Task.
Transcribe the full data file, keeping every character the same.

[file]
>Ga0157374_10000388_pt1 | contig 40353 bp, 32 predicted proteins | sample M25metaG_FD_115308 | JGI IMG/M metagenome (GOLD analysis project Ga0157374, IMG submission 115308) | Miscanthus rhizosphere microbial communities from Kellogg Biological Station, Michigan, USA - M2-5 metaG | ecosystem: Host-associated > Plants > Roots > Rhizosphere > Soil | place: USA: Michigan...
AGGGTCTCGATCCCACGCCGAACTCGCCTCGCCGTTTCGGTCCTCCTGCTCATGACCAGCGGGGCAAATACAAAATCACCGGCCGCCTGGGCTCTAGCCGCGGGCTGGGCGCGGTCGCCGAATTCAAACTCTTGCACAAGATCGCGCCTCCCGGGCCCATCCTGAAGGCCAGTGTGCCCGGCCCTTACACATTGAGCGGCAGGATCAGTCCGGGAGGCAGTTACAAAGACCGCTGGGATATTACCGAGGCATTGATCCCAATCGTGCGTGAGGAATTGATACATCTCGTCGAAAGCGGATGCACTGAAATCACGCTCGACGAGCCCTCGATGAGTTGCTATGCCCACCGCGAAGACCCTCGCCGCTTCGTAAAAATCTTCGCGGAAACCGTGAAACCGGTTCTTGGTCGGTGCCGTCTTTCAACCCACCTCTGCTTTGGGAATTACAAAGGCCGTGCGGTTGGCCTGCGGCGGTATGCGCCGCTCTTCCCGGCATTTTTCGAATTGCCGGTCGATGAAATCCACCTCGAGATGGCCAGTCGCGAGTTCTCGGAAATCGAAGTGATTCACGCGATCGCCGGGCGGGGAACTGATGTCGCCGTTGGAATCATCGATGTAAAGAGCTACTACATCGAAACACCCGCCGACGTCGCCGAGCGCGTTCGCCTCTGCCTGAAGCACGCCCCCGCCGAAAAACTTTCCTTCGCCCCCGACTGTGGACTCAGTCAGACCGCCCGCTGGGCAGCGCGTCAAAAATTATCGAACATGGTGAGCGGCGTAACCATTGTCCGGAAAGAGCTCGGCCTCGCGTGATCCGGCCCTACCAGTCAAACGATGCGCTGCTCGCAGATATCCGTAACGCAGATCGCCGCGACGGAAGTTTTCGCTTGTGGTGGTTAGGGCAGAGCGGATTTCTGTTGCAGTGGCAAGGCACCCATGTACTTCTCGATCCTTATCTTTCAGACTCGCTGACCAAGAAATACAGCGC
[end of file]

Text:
>Ga0157374_10000388_pt1 | contig 40353 bp, 32 predicted proteins | sample M25metaG_FD_115308 | JGI IMG/M metagenome (GOLD analysis project Ga0157374, IMG submission 115308) | Miscanthus rhizosphere microbial communities from Kellogg Biological Station, Michigan, USA - M2-5 metaG | ecosystem: Host-associated > Plants > Roots > Rhizosphere > Soil | place: USA: Michigan...
AGGGTCTCGATCCCACGCCGAACTCGCCTCGCCGTTTCGGTCCTCCTGCTCATGACCAGCGGGGCAAATACAAAATCACCGGCCGCCTGGGCTCTAGCCGCGGGCTGGGCGCGGTCGCCGAATTCAAACTCTTGCACAAGATCGCGCCTCCCGGGCCCATCCTGAAGGCCAGTGTGCCCGGCCCTTACACATTGAGCGGCAGGATCAGTCCGGGAGGCAGTTACAAAGACCGCTGGGATATTACCGAGGCATTGATCCCAATCGTGCGTGAGGAATTGATACATCTCGTCGAAAGCGGATGCACTGAAATCACGCTCGACGAGCCCTCGATGAGTTGCTATGCCCACCGCGAAGACCCTCGCCGCTTCGTAAAAATCTTCGCGGAAACCGTGAAACCGGTTCTTGGTCGGTGCCGTCTTTCAACCCACCTCTGCTTTGGGAATTACAAAGGCCGTGCGGTTGGCCTGCGGCGGTATGCGCCGCTCTTCCCGGCATTTTTCGAATTGCCGGTCGATGAAATCCACCTCGAGATGGCCAGTCGCGAGTTCTCGGAAATCGAAGTGATTCACGCGATCGCCGGGCGGGGAACTGATGTCGCCGTTGGAATCATCGATGTAAAGAGCTACTACATCGAAACACCCGCCGACGTCGCCGAGCGCGTTCGCCTCTGCCTGAAGCACGCCCCCGCCGAAAAACTTTCCTTCGCCCCCGACTGTGGACTCAGTCAGACCGCCCGCTGGGCAGCGCGTCAAAAATTATCGAACATGGTGAGCGGCGTAACCATTGTCCGGAAAGAGCTCGGCCTCGCGTGATCCGGCCCTACCAGTCAAACGATGCGCTGCTCGCAGATATCCGTAACGCAGATCGCCGCGACGGAAGTTTTCGCTTGTGGTGGTTAGGGCAGAGCGGATTTCTGTTGCAGTGGCAAGGCACCCATGTACTTCTCGATCCTTATCTTTCAGACTCGCTGACCAAGAAATACAGCGC